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Hard Questions

Suicide intervention training available through Washburn

Social work students and faculty

From The Ichabod - Spring 2021
By Jensen Simons

“Have you ever thought about taking your own life?”

It is as intimidating a question to receive as it is to ask.

Being prepared to ask these kinds of questions comfortably and confidently doesn’t come easy to many but proper training can help. The Applied Suicide Intervention Skills Training program at Washburn University seeks to offer that special training.

Beth O’Neill, assistant professor, social work, finds this training is valuable for everyone because suicide can touch anyone’s life. She knows because it happened to her; the first time being when she was in high school. Her friend called and told her plainly he was seriously contemplating suicide. At 16 years old, she had no idea how to respond. Although the friend was able to find help, she still remembers how helpless she felt at that moment.

“He not only had a plan but was ready to implement that plan right then,” she said. “I just wished I had been prepared to have these conversations for people I cared about.”

O’Neill said the two-day ASIST training session is targeted specifically to social work students.

“ASIST is designed to be a suicide first aid program that could prepare anyone to intervene in these crisis situations,” she said.

The training forces participants to focus on asking the hard questions in real time with real people. This role-playing portion of the training lets participants become comfortable having these direct conversations, while also applying what they’ve learned from the lecture and theory portions of the class, such as identifying the first signs or risk factors a person is having or developing thoughts of suicide.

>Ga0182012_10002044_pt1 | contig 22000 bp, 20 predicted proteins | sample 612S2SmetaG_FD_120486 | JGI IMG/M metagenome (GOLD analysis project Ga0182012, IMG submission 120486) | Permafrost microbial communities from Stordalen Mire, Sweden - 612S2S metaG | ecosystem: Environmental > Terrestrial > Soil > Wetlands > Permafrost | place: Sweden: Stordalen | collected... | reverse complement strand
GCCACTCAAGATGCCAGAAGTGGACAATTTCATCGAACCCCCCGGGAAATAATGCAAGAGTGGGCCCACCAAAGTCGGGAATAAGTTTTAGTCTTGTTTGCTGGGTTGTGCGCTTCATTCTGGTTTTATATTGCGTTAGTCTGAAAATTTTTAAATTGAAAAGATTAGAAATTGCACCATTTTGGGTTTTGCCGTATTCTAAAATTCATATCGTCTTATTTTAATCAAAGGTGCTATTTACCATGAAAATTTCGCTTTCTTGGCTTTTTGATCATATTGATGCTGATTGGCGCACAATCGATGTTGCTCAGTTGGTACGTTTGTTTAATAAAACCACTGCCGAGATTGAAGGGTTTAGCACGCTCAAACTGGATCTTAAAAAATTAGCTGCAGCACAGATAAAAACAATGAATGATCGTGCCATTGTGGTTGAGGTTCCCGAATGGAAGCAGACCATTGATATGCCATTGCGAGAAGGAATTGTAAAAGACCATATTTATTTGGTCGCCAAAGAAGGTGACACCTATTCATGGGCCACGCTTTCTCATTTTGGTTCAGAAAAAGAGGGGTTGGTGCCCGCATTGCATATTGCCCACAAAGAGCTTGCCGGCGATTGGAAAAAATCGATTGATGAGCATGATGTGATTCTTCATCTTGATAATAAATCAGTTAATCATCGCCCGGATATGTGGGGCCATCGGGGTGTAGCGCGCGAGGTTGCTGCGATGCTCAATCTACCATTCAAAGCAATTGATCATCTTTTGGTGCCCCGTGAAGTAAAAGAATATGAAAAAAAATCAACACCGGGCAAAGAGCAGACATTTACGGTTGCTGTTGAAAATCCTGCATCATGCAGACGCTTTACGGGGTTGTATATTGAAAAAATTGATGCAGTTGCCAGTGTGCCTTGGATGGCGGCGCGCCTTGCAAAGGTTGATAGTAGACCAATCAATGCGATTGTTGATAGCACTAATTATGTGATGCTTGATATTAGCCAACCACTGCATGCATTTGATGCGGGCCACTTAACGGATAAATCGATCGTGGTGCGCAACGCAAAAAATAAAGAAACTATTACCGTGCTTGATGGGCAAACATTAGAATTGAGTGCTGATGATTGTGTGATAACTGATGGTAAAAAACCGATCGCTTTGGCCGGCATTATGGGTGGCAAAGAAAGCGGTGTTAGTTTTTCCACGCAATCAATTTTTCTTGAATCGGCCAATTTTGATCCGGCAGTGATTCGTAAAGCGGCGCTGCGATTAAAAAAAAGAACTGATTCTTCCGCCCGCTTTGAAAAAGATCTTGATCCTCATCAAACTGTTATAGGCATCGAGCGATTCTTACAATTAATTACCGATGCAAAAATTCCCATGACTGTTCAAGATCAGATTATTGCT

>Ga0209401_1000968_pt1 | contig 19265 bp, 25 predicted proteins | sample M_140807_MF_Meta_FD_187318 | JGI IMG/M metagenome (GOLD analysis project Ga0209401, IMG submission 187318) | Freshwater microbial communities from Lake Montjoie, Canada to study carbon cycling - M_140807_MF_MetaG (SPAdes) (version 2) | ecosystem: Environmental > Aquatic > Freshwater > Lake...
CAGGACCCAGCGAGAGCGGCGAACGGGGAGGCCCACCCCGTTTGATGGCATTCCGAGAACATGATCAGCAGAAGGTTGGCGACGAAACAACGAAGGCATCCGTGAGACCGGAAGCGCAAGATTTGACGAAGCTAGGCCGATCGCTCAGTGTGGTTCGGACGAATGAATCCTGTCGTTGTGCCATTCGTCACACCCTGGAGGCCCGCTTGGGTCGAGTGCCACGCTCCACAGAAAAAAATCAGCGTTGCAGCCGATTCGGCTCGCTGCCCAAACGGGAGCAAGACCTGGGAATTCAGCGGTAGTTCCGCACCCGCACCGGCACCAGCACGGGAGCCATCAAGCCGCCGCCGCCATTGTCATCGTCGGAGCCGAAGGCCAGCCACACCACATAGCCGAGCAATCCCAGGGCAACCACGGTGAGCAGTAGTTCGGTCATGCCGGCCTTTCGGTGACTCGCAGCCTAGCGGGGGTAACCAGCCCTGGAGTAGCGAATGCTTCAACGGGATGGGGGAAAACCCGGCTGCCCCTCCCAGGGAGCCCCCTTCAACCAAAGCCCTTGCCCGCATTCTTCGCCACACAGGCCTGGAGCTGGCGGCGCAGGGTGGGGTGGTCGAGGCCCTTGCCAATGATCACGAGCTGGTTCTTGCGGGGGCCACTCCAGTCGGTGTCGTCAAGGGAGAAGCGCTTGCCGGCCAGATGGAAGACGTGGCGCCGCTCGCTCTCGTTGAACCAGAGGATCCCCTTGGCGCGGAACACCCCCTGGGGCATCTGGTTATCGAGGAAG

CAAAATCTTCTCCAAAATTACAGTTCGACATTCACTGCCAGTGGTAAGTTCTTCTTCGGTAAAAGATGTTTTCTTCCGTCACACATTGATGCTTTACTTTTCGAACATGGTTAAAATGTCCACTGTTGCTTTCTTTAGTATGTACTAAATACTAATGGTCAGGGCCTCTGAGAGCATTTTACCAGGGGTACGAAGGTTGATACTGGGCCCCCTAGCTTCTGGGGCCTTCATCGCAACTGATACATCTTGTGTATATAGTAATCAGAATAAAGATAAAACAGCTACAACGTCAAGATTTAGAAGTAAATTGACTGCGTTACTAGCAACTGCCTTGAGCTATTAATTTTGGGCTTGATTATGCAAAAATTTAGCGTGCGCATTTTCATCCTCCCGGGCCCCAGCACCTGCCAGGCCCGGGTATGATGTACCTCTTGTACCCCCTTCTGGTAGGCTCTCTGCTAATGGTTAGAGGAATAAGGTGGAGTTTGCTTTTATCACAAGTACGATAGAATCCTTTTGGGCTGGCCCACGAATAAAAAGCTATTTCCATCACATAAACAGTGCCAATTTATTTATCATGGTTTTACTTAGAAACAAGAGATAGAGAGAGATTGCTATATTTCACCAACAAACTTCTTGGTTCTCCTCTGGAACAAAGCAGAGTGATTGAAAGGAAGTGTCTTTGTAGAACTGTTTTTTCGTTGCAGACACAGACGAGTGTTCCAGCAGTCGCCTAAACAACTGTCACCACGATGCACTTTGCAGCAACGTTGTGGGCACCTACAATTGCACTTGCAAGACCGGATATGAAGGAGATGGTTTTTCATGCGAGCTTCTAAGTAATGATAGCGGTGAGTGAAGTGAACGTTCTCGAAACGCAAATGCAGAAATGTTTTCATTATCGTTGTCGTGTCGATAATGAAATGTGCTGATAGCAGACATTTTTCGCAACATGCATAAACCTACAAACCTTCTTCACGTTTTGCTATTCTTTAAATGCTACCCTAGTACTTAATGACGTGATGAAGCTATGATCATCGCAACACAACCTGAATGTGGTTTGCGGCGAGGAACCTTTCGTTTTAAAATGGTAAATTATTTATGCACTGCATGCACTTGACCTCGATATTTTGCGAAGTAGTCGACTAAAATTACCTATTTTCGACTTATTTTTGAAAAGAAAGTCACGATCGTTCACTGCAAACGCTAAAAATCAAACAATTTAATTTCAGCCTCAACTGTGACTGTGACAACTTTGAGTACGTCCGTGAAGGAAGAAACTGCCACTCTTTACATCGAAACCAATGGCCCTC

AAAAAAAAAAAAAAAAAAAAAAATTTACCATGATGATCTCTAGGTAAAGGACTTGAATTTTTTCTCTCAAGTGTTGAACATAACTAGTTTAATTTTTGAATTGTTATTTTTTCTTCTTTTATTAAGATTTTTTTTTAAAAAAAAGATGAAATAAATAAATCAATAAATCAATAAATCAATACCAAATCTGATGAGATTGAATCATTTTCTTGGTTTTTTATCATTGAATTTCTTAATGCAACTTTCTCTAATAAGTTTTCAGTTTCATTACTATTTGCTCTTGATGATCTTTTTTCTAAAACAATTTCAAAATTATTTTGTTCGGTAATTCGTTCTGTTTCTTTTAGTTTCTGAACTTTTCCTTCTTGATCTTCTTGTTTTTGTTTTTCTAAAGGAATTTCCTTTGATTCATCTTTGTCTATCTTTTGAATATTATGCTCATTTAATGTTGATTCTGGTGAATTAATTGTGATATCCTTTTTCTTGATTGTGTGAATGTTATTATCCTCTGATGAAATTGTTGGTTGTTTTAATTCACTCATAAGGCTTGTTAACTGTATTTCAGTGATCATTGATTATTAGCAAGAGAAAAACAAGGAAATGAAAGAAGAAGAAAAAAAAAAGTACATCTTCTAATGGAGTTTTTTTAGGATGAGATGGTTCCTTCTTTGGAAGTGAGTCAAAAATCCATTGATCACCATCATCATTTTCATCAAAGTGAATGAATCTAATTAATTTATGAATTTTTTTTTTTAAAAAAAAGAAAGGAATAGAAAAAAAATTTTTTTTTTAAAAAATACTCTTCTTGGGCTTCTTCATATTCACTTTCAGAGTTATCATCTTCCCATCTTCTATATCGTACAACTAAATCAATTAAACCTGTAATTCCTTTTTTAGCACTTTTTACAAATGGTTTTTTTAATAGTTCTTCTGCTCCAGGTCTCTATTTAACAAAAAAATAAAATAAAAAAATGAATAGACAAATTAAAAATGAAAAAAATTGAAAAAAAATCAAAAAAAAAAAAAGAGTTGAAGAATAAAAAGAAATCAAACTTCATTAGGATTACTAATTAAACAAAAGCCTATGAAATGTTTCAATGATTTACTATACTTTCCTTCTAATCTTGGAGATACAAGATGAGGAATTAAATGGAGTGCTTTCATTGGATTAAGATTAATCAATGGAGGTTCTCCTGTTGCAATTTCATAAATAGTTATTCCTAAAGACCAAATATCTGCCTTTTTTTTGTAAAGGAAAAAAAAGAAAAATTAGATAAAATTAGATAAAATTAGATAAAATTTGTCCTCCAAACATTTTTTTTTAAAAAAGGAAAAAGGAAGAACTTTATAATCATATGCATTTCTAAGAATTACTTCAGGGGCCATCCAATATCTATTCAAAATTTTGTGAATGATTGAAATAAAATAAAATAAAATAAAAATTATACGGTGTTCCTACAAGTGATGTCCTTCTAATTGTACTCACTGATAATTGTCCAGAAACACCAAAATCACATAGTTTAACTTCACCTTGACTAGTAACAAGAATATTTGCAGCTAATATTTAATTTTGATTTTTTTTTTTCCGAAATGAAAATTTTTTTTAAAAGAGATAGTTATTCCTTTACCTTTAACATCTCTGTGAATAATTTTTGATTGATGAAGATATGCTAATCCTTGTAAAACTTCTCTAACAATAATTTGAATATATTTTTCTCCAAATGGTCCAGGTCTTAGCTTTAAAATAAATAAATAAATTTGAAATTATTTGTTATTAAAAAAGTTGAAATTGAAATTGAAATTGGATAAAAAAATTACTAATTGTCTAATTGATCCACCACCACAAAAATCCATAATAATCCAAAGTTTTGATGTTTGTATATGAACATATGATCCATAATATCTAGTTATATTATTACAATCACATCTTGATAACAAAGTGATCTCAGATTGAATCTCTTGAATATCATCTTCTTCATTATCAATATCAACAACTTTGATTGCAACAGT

“From a professional standpoint, I really wanted to jump on this opportunity to equip our Washburn students with the skills that they’re going to need when they get out in the community so that they can benefit the broader public,” O’Neill said.

Due to COVID-19, it’s been over a year since the last ASIST program took place, but it will resume during the 2021-22 school year. ASIST is funded in part by Washburn Women’s Venture Partners and the Brenneman Series, two Washburn programs that funnel private donations to worthy and impactful programs and projects.

Two social work graduate students still carry with them the lessons they learned in this training. Stephanie Carrillo, certificate ’15, bsw ’20, and RaeLynn McClelland, certificate ’16, bsw ’20, conceded that prior to the training they felt helpless, uncomfortable or overwhelmed when faced with the topic of suicide.

“A lot of people think if you bring up suicide, you’ve already put it in their head,” McClelland said. “And, while that to me isn’t true, I was worried about imposing my way of thinking onto someone else. This training, especially the role play, helped me learn about other methods to talk about it in more of a sensitive way.”

Prior to her training, Carrillo was impacted by an attempted suicide during her internship at a high school. The entire school was still reeling after one of its students had been shot and killed. Not long after, Carrillo found out a student she worked closely with attempted suicide due in part to the recent traumatic event. The young intern was disgusted with herself for not having seen the warning signs.

“I had no words and I wanted to do much more,” she said.

Carrillo credits the hands-on, interactive nature of the training for challenging her, as well as the lecture and theory portion for giving her tools to utilize in practice.

“After this program you look at life a little differently,” Carrillo said. “You are able to have this conversation with people who are currently feeling suicidal and ask them, ‘Are you thinking about suicide?’ And it’s either a ‘yes’ or ‘no’ answer that you get, and if they tell you ‘no,’ you have to take their word for it. If you feel they may need more help you make sure they have a plan at hand and have the numbers of who they are able to talk to and who can support them. With this in place, you make sure they have support around them and continue to follow up.”

McClelland believes transparency is the key to having more productive discussions regarding suicide.

“Death is a very difficult topic in general for people,” she said. “’Do you feel safe right now?’ ‘Are you okay?’ ‘What would be helpful?’ These questions can help support an open line of communication.”

the Ichabod magazine fall 2021

The Ichabod tells our story with features on alumni, faculty, staff, students and friends, along with the latest campus news. View the current and past editions

 

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